The ‘Empress of China’ and the beginning of U.S.-China trade

The ‘Empress of China’ and the beginning of U.S.-China trade

As Dolin implies here, the vessel’s name was no coincidence: the Empress’s destination was Guangzhou, and the Empress was the first American vessel to undertake trade with China. George Washington’s 52nd birthday was also the birth of the largest trading relationship that the world has ever known.

Besides Green, her captain, the most important man aboard was Samuel Shaw, who, as “supercargo,” was responsible for the voyage’s commercial aspects. This was Shaw’s first trip to China but it would not be his last: he would be the first diplomat to represent the United States in China, first as consul to Canton (now Guangdong province) under the Articles of Confederation, and then, in 1792, as Ambassador to China, again stationed at Canton.

The Empress of China carried the commercial ambitions of the new nation. Not only was her journey officially chartered by the Continental Congress, but she had the financial backing of the most powerful men in the freshly united United States. As director of the Hong Kong Maritime Museum (a gem of a museum near the Stanley Market) Libby Chan Lai-pik put it in an interview, “the backer[s] of the Empress of China were all signatories of the [Declaration of Independence]….This was a private enterprise but a national priority.”

Green and Shaw had filled their hold with some 30 tons of ginseng, native to North America and highly valued in China, as one of the few American products of interest to the Chinese, as well as otter pelts and cloth. Embarking on their journey around the world, with a 13-gun salute fired in New York harbor, the Empress made its way east across the Atlantic to the Cape Verde islands, then rounding the Cape of Good Hope and crossing the Indian Ocean. In July, near Jakarta, the ship stopped to take on supplies and joined a French vessel, the Triton, also en route to Canton. The Triton’s captain offered to accompany the Empress of China the rest of the way, making their way through the South China Sea to the Pearl River estuary. On August 23, the stars and stripes flew in Chinese waters for the first time. A week later, Green, Shaw, and their crew dropped anchor at Canton.

Shaw’s journals survive, giving us insights to the experiences of the first Americans to work as such in China. Shaw details the Canton system at work: the divisions and jealousies among the various European states, the arrangements and accommodations particular to each of them, and the obligations and opportunities each pursued with and toward the Qing state.

“The day of our arrival at Canton, August 30th,” Shaw records, “we were visited by the Chinese merchants and the chiefs and gentlemen of the several European establishments, and treated by them in all respects as citizens of a free and independent nation. The Chinese themselves were very indulgent towards us, though, ours being the first American ship that had ever visited China, it was some time before they could fully comprehend the distinction between us and Englishmen.”

The distinction between Americans and Englishman turned out to be important, for the fall of 1784 was one of diplomatic intrigue. In November, a British gunner accidentally killed a Chinese vendor, in what came to be known as the Lady Hughes incident, and war was narrowly averted while America’s first vessel to China lay at anchor.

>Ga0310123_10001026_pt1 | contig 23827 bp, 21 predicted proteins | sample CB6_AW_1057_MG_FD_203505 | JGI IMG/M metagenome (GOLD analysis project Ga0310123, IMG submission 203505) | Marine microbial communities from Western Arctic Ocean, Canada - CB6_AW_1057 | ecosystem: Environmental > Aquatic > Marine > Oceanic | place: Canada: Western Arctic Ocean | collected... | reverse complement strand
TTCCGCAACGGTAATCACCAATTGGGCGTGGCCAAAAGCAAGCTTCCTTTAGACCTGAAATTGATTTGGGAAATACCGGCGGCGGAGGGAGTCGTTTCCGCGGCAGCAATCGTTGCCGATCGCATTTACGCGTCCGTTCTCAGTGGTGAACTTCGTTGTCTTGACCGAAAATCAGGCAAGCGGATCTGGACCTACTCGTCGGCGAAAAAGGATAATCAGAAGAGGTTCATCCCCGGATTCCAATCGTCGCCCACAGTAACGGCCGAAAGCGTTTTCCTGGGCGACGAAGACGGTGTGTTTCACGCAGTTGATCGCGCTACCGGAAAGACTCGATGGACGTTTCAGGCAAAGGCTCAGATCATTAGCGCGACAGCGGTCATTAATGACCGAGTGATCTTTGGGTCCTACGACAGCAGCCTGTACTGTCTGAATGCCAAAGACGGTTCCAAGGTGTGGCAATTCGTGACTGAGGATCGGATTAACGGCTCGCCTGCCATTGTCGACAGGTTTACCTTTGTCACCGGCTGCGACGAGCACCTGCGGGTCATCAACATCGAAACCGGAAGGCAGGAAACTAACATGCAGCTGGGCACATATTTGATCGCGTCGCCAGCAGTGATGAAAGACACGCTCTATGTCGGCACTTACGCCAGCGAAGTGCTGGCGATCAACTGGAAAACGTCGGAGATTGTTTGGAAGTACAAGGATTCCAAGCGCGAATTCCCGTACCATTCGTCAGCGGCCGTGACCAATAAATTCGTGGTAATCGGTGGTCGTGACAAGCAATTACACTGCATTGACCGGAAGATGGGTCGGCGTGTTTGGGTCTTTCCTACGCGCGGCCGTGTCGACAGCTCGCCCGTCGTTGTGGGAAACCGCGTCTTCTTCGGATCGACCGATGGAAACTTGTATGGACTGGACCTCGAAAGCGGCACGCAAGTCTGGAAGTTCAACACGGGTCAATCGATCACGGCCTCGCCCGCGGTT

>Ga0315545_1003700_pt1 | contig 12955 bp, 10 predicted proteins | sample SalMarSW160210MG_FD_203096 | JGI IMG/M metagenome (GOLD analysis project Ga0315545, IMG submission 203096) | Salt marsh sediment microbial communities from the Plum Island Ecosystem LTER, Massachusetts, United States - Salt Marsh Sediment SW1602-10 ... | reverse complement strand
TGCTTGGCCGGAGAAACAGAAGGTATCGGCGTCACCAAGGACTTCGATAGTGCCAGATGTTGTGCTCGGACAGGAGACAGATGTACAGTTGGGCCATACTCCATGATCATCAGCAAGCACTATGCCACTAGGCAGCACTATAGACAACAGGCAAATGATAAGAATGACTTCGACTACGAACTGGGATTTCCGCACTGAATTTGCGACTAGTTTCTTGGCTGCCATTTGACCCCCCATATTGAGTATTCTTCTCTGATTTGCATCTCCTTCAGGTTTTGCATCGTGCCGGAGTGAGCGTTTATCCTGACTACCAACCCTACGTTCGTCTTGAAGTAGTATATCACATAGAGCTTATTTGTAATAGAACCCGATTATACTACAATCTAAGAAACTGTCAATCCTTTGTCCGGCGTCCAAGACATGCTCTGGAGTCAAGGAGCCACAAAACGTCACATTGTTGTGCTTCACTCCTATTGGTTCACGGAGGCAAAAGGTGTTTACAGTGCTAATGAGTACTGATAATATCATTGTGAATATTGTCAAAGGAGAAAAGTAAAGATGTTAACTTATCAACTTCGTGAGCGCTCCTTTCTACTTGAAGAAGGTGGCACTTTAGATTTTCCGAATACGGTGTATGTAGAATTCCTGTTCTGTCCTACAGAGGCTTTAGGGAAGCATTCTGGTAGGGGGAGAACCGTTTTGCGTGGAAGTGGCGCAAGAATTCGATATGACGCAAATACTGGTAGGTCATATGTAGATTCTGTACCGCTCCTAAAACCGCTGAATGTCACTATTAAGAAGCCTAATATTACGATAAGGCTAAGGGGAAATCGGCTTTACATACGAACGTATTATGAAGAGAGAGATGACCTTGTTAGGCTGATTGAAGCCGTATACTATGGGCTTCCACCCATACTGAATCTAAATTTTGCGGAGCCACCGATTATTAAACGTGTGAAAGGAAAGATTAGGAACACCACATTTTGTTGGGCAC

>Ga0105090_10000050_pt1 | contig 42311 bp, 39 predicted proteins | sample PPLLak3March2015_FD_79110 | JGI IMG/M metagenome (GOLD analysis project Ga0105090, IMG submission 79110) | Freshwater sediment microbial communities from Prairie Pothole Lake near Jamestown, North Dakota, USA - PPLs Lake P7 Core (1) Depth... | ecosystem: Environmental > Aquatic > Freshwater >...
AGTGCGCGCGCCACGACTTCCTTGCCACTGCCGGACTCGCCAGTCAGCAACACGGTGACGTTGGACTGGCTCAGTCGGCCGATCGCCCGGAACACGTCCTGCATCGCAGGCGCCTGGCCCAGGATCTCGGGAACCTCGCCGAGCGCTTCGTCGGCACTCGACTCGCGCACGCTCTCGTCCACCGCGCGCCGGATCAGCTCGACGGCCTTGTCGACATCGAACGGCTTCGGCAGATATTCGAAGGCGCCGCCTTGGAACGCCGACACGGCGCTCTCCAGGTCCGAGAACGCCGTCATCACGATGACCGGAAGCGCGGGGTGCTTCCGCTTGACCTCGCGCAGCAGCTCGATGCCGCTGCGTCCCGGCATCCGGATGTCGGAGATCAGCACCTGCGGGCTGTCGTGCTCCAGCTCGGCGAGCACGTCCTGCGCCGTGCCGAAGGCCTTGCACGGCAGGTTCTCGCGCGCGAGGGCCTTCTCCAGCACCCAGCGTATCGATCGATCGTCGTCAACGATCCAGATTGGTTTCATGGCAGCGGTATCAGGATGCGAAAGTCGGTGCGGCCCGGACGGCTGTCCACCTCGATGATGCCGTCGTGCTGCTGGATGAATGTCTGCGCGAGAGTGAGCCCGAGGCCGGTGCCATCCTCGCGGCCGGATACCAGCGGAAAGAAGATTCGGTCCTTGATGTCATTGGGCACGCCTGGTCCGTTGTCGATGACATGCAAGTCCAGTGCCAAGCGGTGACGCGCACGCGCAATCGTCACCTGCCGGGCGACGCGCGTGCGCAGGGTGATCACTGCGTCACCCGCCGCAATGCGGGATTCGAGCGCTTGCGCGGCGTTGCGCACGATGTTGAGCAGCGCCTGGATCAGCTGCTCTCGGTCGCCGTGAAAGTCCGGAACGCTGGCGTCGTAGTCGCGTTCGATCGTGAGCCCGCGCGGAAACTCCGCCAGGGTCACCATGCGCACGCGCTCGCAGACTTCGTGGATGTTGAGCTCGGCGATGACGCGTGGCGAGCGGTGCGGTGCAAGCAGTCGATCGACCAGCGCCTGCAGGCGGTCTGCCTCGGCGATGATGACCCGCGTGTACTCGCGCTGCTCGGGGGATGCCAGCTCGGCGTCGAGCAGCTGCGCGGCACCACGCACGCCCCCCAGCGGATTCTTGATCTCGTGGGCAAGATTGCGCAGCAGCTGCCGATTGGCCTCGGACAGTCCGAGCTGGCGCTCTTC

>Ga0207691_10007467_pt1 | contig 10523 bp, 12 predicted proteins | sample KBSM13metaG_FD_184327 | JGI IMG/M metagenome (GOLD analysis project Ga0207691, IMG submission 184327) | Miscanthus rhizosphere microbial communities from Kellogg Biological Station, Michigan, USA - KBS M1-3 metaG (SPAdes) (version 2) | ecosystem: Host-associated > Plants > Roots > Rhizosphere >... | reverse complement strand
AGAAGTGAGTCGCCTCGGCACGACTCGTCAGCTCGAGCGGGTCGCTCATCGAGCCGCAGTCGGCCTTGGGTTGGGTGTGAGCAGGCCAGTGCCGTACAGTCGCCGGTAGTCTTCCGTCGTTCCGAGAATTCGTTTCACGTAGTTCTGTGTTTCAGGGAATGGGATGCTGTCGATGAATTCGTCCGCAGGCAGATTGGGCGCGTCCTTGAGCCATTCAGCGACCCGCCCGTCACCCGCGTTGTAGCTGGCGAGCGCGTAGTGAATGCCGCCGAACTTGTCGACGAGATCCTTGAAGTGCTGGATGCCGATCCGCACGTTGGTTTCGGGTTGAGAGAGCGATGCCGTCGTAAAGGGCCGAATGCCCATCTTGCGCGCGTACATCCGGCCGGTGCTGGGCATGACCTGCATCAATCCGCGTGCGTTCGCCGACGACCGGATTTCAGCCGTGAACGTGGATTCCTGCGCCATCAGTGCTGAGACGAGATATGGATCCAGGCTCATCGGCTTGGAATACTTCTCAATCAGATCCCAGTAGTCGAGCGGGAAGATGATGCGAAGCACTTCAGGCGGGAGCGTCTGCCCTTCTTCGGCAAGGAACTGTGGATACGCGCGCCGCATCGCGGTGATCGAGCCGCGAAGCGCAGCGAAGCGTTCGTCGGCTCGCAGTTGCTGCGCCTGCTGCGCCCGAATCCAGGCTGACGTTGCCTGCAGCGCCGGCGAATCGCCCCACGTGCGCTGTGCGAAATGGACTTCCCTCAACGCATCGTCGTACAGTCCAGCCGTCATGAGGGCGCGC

The Empress had been sent to China to develop trade, and upon arrival it appears the opportunity was well received. Shaw writes that Chinese officials “styled us the New People; and when by map we conveyed to them an idea of the extent of our country, with its present and increasing population, they were highly pleased at the prospect of so considerable a market for the productions of their empire.”

The Empress of China stayed in China for more than four months, finding buyers for the pelts, ginseng, and other wares she had brought from New York. The return voyage began nearly a year later. Empress of China left Canton on December 27, 1784, and arrived, to a hero’s welcome, in New York on May 11, 1785. In her hold were 800 chests of tea and 20,000 pairs of nankeen trousers. The 25% return on investment was less than projected, but enough to lay the foundation for U.S.-China trade, now worth more than $550 billion.

Shaw reported on the journey’s success — “The first vessel that has been fitted out by inhabitants of the United States of America, for essaying a commerce with those of the empire of China” — to the Minister for Foreign Affairs, John Jay, enclosing with the letter “two pieces of silk presented to me by the Fuen of Canton, as a mark of his good disposition towards the American nation.” Shaw continued, “I consider myself as peculiarly honored in being charged with this testimony of the friendship of the Chinese for a people who may, in a few years, prosecute a commerce with the subject of that empire, under advantages equal, if not superior, to those enjoyed by any other nation whatever.”

Jay responded, some months later, reporting that “Congress feel a peculiar satisfaction in the successful issue of this first effort of the citizens of America to establish a direct trade with China, which does so much honor to its undertakers and conductors.”

This Week in China’s History is a weekly column.

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